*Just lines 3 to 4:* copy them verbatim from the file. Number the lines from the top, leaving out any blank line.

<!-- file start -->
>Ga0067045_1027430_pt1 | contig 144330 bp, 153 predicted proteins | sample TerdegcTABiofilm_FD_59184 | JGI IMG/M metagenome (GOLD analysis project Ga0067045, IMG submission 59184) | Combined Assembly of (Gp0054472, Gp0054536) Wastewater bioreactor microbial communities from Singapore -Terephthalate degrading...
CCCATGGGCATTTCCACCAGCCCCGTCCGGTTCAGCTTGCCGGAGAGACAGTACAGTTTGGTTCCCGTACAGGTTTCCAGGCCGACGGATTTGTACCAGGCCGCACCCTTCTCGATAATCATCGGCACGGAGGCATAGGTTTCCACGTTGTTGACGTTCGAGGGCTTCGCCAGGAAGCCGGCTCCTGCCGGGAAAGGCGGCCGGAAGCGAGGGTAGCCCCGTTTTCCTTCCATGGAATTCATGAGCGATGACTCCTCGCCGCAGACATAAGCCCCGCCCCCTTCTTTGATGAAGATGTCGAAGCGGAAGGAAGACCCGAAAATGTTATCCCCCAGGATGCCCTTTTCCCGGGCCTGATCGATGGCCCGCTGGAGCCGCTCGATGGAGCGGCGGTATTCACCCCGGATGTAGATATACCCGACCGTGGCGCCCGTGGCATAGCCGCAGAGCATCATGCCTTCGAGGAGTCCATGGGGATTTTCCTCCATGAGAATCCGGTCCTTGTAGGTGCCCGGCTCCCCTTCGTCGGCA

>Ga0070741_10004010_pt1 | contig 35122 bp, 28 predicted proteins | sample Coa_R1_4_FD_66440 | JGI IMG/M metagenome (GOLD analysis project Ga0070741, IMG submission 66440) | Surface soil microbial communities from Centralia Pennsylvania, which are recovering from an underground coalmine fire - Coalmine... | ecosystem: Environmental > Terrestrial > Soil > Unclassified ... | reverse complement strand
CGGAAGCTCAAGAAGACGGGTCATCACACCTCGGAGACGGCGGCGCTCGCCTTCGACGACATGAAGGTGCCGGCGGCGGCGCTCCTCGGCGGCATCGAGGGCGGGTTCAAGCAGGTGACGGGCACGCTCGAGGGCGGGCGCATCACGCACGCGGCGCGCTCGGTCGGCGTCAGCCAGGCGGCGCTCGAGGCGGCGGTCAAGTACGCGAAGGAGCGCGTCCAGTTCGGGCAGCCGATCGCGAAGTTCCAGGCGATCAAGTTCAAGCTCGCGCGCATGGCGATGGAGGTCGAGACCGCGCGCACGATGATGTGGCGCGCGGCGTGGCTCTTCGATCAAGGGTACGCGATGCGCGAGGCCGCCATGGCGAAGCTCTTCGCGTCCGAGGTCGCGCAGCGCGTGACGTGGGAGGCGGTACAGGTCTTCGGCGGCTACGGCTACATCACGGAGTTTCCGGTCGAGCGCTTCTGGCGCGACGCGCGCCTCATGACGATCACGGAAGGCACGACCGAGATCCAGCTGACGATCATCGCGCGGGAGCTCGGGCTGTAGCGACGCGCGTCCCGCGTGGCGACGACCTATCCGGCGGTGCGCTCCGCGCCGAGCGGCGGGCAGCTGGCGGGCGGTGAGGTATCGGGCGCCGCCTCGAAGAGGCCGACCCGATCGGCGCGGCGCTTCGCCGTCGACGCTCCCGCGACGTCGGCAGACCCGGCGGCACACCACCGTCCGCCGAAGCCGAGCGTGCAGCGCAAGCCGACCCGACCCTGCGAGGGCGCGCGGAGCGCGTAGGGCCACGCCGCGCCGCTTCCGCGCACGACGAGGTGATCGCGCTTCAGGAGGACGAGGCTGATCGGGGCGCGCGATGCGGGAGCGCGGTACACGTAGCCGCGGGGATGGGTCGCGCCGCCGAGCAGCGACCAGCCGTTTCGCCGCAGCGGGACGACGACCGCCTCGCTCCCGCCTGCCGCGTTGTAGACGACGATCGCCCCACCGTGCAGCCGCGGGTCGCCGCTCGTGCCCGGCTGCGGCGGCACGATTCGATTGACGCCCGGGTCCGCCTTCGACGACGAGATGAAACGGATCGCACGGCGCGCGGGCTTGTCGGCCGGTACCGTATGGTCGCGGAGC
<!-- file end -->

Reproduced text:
>Ga0070741_10004010_pt1 | contig 35122 bp, 28 predicted proteins | sample Coa_R1_4_FD_66440 | JGI IMG/M metagenome (GOLD analysis project Ga0070741, IMG submission 66440) | Surface soil microbial communities from Centralia Pennsylvania, which are recovering from an underground coalmine fire - Coalmine... | ecosystem: Environmental > Terrestrial > Soil > Unclassified ... | reverse complement strand
CGGAAGCTCAAGAAGACGGGTCATCACACCTCGGAGACGGCGGCGCTCGCCTTCGACGACATGAAGGTGCCGGCGGCGGCGCTCCTCGGCGGCATCGAGGGCGGGTTCAAGCAGGTGACGGGCACGCTCGAGGGCGGGCGCATCACGCACGCGGCGCGCTCGGTCGGCGTCAGCCAGGCGGCGCTCGAGGCGGCGGTCAAGTACGCGAAGGAGCGCGTCCAGTTCGGGCAGCCGATCGCGAAGTTCCAGGCGATCAAGTTCAAGCTCGCGCGCATGGCGATGGAGGTCGAGACCGCGCGCACGATGATGTGGCGCGCGGCGTGGCTCTTCGATCAAGGGTACGCGATGCGCGAGGCCGCCATGGCGAAGCTCTTCGCGTCCGAGGTCGCGCAGCGCGTGACGTGGGAGGCGGTACAGGTCTTCGGCGGCTACGGCTACATCACGGAGTTTCCGGTCGAGCGCTTCTGGCGCGACGCGCGCCTCATGACGATCACGGAAGGCACGACCGAGATCCAGCTGACGATCATCGCGCGGGAGCTCGGGCTGTAGCGACGCGCGTCCCGCGTGGCGACGACCTATCCGGCGGTGCGCTCCGCGCCGAGCGGCGGGCAGCTGGCGGGCGGTGAGGTATCGGGCGCCGCCTCGAAGAGGCCGACCCGATCGGCGCGGCGCTTCGCCGTCGACGCTCCCGCGACGTCGGCAGACCCGGCGGCACACCACCGTCCGCCGAAGCCGAGCGTGCAGCGCAAGCCGACCCGACCCTGCGAGGGCGCGCGGAGCGCGTAGGGCCACGCCGCGCCGCTTCCGCGCACGACGAGGTGATCGCGCTTCAGGAGGACGAGGCTGATCGGGGCGCGCGATGCGGGAGCGCGGTACACGTAGCCGCGGGGATGGGTCGCGCCGCCGAGCAGCGACCAGCCGTTTCGCCGCAGCGGGACGACGACCGCCTCGCTCCCGCCTGCCGCGTTGTAGACGACGATCGCCCCACCGTGCAGCCGCGGGTCGCCGCTCGTGCCCGGCTGCGGCGGCACGATTCGATTGACGCCCGGGTCCGCCTTCGACGACGAGATGAAACGGATCGCACGGCGCGCGGGCTTGTCGGCCGGTACCGTATGGTCGCGGAGC